Additionally, in regards to the failed amendment of panel or committee members being allowed to be from out of state, Casperson defended the idea that more than likely anybody serving on these oversight committees or panels would be from Michigan.

“My objection to the amendment was the fact that if there was somebody that was extremely talented in this sphere, they happened to be from another state and they were available to be on the panel, I just didn’t want to tie their hands and say you couldn’t do it,” he said. “There was no intent to try to get people from outside of Michigan coming to make up our rules for us, it was simply don’t tie our hands when we’re looking for talent that have an expertise in this.”

Others in support of the bills, Casperson said, included the Farm Bureau, Michigan Chamber of Commerce, the National Federation of Independent Businesses and more.

“It was clear to us that this was something that clearly just the environmental groups were going to oppose, but anybody else on the other side of the equation was going to support,” Casperson said. “We kind of knew that going in.”

He said he was hopeful environmental groups would join in with their support, but he said it was unlikely due to their close relationship with the MDEQ and their process.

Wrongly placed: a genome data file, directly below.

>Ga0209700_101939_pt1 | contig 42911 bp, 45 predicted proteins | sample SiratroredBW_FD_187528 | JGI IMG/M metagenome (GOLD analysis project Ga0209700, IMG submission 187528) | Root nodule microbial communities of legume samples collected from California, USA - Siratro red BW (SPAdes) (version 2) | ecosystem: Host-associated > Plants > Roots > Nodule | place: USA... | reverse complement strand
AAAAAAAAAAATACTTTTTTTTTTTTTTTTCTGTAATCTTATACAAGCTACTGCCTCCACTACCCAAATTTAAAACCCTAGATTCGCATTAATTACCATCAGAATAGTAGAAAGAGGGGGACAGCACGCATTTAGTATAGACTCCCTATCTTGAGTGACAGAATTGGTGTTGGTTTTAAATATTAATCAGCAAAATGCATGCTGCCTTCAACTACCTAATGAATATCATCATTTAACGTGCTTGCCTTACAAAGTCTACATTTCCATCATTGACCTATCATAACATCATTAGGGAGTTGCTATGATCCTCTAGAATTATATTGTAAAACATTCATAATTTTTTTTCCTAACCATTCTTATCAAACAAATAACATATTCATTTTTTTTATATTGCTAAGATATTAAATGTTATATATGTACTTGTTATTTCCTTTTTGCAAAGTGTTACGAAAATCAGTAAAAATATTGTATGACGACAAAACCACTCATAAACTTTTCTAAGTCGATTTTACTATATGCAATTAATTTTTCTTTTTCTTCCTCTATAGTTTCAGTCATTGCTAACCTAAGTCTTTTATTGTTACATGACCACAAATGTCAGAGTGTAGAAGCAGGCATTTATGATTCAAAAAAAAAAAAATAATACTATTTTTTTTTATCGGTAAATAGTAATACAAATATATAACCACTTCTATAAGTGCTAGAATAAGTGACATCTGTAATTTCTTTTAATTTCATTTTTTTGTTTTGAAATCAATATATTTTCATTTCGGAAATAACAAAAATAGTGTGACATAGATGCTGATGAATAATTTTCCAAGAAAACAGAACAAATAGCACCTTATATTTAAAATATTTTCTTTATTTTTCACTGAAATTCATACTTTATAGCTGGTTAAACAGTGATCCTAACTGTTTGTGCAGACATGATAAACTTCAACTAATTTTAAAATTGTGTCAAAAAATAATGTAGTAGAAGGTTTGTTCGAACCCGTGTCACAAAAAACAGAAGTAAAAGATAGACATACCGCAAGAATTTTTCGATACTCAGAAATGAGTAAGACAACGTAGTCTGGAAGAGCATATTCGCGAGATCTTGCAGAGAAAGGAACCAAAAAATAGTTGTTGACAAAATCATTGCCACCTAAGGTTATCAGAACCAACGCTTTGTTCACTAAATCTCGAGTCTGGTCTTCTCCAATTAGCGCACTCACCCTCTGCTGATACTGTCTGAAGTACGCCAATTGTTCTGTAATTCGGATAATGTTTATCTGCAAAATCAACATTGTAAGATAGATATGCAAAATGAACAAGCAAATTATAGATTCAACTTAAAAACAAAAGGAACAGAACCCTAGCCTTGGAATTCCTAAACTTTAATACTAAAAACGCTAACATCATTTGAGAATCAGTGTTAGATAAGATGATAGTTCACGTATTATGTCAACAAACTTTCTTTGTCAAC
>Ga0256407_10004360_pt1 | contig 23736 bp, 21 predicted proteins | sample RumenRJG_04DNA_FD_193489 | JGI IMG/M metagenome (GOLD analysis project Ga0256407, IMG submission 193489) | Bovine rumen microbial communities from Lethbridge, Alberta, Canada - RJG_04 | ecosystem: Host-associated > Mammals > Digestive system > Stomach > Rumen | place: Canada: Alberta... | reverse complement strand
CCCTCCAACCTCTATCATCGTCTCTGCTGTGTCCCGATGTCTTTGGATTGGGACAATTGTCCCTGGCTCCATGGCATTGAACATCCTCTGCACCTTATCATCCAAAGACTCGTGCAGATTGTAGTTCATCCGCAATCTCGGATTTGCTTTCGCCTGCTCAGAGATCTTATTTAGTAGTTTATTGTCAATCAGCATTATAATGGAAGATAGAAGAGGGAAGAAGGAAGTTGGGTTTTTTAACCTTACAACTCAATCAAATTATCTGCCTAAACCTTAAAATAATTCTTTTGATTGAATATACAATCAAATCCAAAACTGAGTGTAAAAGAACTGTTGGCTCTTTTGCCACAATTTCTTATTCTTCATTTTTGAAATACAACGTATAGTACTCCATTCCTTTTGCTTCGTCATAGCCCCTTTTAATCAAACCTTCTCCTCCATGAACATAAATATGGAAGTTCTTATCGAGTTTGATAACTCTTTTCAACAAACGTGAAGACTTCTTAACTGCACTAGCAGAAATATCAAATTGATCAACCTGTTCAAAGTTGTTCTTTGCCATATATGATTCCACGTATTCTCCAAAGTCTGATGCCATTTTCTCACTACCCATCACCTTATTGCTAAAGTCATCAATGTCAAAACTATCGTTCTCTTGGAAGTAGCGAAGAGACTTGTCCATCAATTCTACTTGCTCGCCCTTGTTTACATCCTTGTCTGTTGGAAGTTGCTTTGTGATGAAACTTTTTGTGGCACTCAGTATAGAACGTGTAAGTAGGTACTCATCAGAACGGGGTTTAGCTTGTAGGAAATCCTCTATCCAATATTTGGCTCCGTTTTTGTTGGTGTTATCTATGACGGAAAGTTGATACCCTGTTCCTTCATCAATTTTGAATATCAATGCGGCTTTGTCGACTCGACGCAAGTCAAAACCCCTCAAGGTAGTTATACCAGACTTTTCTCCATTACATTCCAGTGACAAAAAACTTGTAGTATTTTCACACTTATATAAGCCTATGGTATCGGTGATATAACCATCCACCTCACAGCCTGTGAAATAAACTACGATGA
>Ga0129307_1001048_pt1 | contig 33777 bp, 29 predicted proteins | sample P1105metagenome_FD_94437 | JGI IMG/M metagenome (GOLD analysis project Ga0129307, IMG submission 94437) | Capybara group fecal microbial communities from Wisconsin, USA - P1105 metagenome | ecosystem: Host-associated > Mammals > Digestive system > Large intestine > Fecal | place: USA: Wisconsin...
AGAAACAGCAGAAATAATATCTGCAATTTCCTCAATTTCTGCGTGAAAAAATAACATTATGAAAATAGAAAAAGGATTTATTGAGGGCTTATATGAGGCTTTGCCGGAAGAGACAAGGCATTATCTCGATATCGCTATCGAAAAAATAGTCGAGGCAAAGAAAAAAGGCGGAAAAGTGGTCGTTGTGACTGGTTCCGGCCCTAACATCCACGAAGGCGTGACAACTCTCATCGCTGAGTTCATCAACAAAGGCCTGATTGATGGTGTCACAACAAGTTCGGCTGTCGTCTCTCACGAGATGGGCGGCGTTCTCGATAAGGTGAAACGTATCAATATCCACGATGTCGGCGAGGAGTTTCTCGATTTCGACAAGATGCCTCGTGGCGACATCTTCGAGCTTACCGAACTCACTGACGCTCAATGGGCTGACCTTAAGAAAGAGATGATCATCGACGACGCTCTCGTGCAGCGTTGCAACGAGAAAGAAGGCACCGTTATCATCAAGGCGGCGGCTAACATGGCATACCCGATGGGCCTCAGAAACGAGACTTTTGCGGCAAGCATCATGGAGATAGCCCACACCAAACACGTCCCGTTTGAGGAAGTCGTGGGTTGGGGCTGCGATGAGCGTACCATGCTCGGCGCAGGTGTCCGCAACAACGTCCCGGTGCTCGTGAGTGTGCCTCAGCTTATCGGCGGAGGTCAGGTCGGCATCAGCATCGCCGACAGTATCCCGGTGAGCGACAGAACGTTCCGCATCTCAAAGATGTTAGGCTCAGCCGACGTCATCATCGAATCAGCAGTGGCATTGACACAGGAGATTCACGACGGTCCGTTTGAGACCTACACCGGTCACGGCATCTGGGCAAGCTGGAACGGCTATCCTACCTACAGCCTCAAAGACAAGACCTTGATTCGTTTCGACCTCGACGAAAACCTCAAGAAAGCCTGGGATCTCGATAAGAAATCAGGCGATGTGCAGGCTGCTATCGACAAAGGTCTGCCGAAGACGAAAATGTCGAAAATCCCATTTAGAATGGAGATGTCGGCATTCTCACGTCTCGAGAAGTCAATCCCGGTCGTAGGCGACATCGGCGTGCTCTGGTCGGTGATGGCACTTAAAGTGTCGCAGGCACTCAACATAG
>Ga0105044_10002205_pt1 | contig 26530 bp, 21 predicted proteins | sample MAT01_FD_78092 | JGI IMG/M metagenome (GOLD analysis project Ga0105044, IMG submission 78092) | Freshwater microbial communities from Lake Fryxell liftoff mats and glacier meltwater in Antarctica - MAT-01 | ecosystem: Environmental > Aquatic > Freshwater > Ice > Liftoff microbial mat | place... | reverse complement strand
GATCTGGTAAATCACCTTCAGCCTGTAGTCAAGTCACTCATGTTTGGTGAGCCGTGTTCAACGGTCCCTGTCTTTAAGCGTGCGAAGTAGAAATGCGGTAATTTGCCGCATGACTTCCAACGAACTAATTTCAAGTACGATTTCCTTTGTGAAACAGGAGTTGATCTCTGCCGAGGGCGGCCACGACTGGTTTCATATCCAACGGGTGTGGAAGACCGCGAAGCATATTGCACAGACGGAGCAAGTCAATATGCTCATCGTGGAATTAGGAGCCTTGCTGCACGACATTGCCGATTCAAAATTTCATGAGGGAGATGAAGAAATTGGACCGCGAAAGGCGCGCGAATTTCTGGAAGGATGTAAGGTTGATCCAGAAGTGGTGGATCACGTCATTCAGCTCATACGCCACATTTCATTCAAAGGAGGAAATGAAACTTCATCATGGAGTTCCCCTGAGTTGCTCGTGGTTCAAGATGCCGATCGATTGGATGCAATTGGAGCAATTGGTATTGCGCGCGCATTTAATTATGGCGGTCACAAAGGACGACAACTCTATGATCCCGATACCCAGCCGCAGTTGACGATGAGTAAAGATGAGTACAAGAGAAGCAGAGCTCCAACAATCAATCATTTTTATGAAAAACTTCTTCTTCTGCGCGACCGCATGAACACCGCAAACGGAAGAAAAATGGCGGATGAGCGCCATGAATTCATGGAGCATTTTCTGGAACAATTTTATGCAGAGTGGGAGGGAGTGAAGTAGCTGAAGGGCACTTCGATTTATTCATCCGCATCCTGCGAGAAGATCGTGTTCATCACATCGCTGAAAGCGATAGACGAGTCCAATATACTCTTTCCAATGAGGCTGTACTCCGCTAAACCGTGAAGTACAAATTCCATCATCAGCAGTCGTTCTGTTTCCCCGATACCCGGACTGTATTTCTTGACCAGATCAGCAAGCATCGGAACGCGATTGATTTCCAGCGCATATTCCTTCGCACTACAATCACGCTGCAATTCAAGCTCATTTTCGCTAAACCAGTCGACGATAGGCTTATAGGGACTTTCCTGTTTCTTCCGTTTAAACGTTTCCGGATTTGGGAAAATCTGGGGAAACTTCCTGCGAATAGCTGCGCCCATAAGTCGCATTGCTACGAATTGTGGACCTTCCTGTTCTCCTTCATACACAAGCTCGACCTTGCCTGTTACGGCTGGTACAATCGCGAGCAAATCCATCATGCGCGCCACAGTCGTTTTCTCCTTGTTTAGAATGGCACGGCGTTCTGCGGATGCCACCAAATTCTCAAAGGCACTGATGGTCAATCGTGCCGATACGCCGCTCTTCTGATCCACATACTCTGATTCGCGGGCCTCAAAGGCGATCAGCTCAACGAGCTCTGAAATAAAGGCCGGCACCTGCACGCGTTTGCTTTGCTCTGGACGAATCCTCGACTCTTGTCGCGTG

“They’re kind of on the inside track of that, so they would feel their odds are better there than to do it the way we’re doing it,” he added. 


The Michigan Environmental Council doesn’t see things the same way as Casperson. 

“We really see this as putting the fox in charge of the hen house,” said Sean Hammond, deputy policy director for the Michigan Environmental Council.

These bills will set up panels full of representatives of industry that write their own rules, he said.

“We think that’s going to lead to a lot of problems in regulations and permitting,” Hammond said. “We see this as taking what’s already a robust regulatory and permitting process and giving it over to these industry-dominated panels where business interests will trump common sense environmental regulations.”

The worry is that companies that are involved in these panels can vote on regulations that may affect their industry or closely related industries with a profit motive, Hammond said, which is a conflict of interest.

The Michigan Environmental Council doesn’t have a problem with having something in place above the DEQ as long as it’s advisory in nature.

An advisory panel would be acceptable because of issues like the massive failing in Flint, Hammond said. Somewhere citizens can raise issues with an oversight board would be great, but not one that takes away regulatory and permitting authority from the DEQ.